Organic vs Synthetic? Abstract vs Familiar? Old School vs Contemporary? While the teaming up of veteran US hip hop producer Madlib and UK electronic music producer Four Tet may have sparked all of these music production dilemmas, their new album ‘Sound Ancestors’ shows that a single record can possess all of these attributes in unison.
It’s difficult to pinpoint exactly where to start when defining beat-maker Otis Jackson Jr (known professionally as Madlib). One of the most critically acclaimed producers of our generation, the California-born artist has described himself as a ‘D.J. first, producer second, and M.C. last’. Funnily enough, he probably doesn’t give himself enough credit in this description. Of his 9 solo studio albums over the past 20 years, several can be categorised as jazz albums, and he has made a habit of collaborating with some of the best underground rappers in the world on records such as ‘Madvillainy’ (with the late MF DOOM) and ‘Piñata’ (with rapper Freddie Gibbs).
One thing it never feels is overwhelming
It is perhaps no surprise then that Madlib eventually crossed paths with musical mastermind Kieran Hebden, better known as Four Tet. While officially listed as a solo effort, ‘Sound Ancestors’ was largely made in collaboration with the British producer, who receives arrangement and mastering credits for curating and editing hundreds of beats composed by Madlib into 16 effortlessly blended tracks. For an album that was cut from hundreds of sample-heavy beats across two years, one thing it never feels is overwhelming.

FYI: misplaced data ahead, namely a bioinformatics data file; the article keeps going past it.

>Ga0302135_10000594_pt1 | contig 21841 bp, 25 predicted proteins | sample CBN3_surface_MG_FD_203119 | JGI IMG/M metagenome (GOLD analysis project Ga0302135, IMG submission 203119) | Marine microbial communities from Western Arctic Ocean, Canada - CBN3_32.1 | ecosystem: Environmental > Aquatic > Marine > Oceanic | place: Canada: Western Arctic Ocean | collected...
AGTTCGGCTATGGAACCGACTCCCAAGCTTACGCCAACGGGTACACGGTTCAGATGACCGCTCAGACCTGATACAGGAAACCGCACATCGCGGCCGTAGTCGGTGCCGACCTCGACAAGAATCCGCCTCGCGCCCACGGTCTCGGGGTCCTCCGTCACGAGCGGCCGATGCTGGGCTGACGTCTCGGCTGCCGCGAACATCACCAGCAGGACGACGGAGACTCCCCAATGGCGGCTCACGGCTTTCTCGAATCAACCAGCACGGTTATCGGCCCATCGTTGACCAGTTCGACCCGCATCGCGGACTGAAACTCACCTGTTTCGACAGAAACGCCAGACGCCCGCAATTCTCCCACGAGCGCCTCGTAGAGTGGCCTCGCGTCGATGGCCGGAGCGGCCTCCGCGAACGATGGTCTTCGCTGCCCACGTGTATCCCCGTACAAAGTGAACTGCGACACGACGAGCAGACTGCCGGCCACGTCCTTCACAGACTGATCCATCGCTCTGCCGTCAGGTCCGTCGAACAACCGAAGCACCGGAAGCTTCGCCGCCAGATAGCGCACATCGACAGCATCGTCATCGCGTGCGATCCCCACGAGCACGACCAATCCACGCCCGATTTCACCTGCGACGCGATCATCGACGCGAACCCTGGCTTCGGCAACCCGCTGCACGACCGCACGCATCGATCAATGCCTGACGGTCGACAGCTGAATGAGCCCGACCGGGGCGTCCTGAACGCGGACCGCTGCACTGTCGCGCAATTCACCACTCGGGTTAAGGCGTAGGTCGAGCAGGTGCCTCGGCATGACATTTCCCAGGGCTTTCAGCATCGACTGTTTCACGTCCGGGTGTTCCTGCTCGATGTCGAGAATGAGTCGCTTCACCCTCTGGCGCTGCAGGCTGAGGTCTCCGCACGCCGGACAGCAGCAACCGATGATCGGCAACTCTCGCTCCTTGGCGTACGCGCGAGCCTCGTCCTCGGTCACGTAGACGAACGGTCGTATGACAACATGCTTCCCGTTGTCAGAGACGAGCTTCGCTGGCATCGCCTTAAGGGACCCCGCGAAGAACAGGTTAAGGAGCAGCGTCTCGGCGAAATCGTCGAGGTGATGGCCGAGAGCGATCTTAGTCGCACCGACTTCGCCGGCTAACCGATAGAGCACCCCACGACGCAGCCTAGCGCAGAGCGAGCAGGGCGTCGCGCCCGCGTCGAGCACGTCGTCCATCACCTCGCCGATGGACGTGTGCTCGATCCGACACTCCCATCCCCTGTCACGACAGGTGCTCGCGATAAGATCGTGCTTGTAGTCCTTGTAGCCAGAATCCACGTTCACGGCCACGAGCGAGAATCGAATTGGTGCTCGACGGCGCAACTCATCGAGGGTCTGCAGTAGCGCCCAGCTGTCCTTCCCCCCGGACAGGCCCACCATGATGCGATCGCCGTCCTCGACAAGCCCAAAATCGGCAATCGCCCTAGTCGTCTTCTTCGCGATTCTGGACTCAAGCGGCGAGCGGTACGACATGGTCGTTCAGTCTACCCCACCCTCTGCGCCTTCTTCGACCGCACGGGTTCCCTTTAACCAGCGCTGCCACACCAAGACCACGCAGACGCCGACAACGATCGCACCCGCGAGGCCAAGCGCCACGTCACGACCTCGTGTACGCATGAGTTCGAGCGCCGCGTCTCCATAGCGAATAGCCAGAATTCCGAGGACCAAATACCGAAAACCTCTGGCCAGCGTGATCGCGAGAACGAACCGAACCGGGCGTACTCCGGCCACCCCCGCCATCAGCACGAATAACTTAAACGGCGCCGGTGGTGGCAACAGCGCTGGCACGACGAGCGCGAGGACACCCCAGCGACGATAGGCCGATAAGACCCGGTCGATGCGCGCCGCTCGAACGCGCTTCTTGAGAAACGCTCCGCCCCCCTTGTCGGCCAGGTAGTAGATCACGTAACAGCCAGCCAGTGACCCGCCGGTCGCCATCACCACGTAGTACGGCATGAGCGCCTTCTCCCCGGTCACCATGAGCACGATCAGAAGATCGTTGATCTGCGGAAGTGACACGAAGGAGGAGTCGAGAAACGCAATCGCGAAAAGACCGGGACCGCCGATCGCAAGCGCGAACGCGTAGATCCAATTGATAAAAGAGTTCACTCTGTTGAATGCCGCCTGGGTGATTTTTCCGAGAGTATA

After the opening three tracks, you’re not exactly sure of the direction in which the album is going in. The grunge-like loop and desperate vocals in The Call might take you by surprise, until the infectious drum rhythm and reggae vocal sample in Theme de Crabtree settle you into a groove more familiar to Madlib’s usual work. The following song Road of the Lonely Ones is Madlib at his very best. The delightful use of a sample from 1960s Philadelphia soul group The Ethics introduces the psychedelic soul element to the album, which is maintained in later tracks.
If you were to rank Madlib’s discography based on the quality and effectiveness of his samples used, you’d soon discover that this is an impossible task, and would most likely end up plumbing the depths of obscure 1950s/60s records (been there, done that). It can be argued, however, that ‘Sound Ancestors’ may well be the beat-maker’s best body of work in terms of vocal samples. The recurring, heavy and rumbling basslines accompany harmonic and soft vocals throughout, creating a fascinating contrast that leaves the listener somewhere in-between.
Four Tet’s impact on the album shouldn’t be overlooked. Loose Goose brings out his raw and unsettling approach to production, with his heavy polyphonic texture creating a sense of fear. By the time the song reaches its most vigorous and dynamic moment, the vibrating drums take centre-stage and don’t let you rest. Sitting in the 5th seat of the record, it’s almost a reminder that this isn’t any old album, or even any old Madlib album, this is ‘Sound Ancestors’.